PDF: Condylar hyperactivity: diagnosis and treatment - case reports

Skeletal asymmetries of the mandible caused by condylar hyperactivity can pose serious functional, esthetic and psychosocial problems for patients.

Condylar-hyperactivity


Although their etiology is still unknown, some authors believe they can be caused by trauma, inflammation, hypervascularity, genetic factors and hormonal disorder.

Several classifications are available. Some are etiology-related while others divide these anomalies according to the growth factors involved in its development. 

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Asymmetries can therefore be acquired or developmental, and since each situation presents with different features a differential diagnosis can be more easily established. Acquired asymmetries involve pain, symptom changes, alterations in facial appearance and function with time. The volume of facial muscles remains unchanged.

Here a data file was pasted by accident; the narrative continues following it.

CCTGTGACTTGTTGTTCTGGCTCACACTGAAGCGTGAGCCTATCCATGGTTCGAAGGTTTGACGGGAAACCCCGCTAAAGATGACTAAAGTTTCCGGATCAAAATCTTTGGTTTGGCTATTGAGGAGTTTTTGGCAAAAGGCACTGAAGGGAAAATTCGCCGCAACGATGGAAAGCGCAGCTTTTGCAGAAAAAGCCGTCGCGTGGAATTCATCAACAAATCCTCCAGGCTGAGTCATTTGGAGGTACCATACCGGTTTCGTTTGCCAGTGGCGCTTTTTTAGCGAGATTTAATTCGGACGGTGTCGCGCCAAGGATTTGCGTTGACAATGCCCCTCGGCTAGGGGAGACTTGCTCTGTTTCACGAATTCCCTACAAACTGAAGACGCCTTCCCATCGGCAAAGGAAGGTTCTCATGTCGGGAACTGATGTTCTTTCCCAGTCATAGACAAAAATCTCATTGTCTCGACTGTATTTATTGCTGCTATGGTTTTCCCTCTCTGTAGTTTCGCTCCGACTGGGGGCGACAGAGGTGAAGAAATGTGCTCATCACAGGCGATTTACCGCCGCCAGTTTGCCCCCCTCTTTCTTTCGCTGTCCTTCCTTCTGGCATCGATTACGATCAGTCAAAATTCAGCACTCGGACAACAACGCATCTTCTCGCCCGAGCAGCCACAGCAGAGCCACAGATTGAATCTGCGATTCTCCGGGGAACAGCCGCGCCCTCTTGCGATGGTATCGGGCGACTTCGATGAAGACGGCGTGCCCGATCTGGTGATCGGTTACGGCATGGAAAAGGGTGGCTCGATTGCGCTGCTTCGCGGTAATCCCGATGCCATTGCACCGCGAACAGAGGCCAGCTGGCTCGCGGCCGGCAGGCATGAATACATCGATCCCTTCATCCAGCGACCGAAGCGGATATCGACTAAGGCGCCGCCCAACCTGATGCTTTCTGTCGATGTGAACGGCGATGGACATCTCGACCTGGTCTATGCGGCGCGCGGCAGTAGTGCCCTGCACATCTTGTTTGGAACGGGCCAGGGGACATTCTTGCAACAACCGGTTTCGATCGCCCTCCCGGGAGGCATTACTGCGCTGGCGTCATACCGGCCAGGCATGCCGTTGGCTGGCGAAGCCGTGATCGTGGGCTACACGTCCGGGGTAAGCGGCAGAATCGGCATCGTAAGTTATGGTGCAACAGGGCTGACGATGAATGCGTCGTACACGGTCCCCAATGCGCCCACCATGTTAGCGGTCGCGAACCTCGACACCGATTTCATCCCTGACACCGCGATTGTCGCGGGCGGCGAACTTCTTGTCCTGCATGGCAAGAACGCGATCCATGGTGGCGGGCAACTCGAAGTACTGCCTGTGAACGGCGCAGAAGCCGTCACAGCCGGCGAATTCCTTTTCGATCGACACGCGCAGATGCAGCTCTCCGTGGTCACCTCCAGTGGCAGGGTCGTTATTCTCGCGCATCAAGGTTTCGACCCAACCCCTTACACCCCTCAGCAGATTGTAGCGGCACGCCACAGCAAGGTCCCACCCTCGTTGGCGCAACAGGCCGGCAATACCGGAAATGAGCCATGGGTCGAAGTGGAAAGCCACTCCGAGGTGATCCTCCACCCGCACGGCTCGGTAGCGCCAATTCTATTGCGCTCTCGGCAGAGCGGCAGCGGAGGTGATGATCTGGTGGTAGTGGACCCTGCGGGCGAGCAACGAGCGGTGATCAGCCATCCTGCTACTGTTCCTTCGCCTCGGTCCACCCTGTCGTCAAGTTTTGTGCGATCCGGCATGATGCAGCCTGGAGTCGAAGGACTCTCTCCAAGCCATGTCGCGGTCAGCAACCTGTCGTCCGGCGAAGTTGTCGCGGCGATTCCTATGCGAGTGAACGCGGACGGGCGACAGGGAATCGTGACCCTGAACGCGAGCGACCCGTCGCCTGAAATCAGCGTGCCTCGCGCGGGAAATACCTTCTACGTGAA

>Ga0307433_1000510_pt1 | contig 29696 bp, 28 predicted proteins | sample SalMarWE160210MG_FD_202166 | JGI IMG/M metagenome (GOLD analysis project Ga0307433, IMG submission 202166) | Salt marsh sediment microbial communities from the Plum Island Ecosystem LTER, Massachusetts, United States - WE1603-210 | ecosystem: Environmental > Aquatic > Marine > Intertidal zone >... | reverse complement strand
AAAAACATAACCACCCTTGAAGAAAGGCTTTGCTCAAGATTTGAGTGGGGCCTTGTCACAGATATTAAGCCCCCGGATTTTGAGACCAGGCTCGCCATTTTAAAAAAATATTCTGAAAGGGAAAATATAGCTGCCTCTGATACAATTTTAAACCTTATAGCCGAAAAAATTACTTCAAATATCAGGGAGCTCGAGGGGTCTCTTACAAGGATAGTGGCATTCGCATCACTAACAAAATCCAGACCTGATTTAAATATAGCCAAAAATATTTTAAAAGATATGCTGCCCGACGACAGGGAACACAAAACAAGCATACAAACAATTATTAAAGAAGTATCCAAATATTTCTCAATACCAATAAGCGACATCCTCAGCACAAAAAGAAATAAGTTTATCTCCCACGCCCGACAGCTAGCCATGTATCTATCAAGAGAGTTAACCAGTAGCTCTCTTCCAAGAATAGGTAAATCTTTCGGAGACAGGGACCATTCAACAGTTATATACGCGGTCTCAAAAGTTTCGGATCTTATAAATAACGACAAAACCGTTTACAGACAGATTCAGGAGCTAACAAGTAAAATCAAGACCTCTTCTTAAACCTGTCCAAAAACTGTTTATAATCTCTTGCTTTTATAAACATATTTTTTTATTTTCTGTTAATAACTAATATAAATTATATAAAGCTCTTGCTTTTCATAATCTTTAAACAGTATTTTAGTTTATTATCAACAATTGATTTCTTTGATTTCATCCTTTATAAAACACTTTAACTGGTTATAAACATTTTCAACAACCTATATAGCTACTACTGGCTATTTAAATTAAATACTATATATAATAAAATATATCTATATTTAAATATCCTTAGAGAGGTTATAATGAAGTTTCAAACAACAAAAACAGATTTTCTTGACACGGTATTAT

Other features include TMJ crepitation (crackling/popping sounds), limited mandibular movements (rotation, protrusion and mouth opening), severe crossbite and irregular condyle anatomy.

Developmental changes do not involve pain, symptoms usually remain unchanged over time, changes may occur in the size or function of the facial muscles, no functional changes take place in the TMJ, there may be limited protrusion without limiting mandibular rotation movements, a pronounced dental compensation in the asymmetric mandible may be present and the condyle remains pronounced and smooth, even in the presence of volumetric changes.

According to Obwegeser and Makek, hyperactivity can be classified into three different types: hemimandibular hyperplasia (HH), hemimandibular elongation (HE) and a hybrid form. Many authors use the term condylar hyperplasia to refer to these three forms, but this is not appropriate, since it is only in HH and hybrid cases that a true condylar hyperplasia is found.



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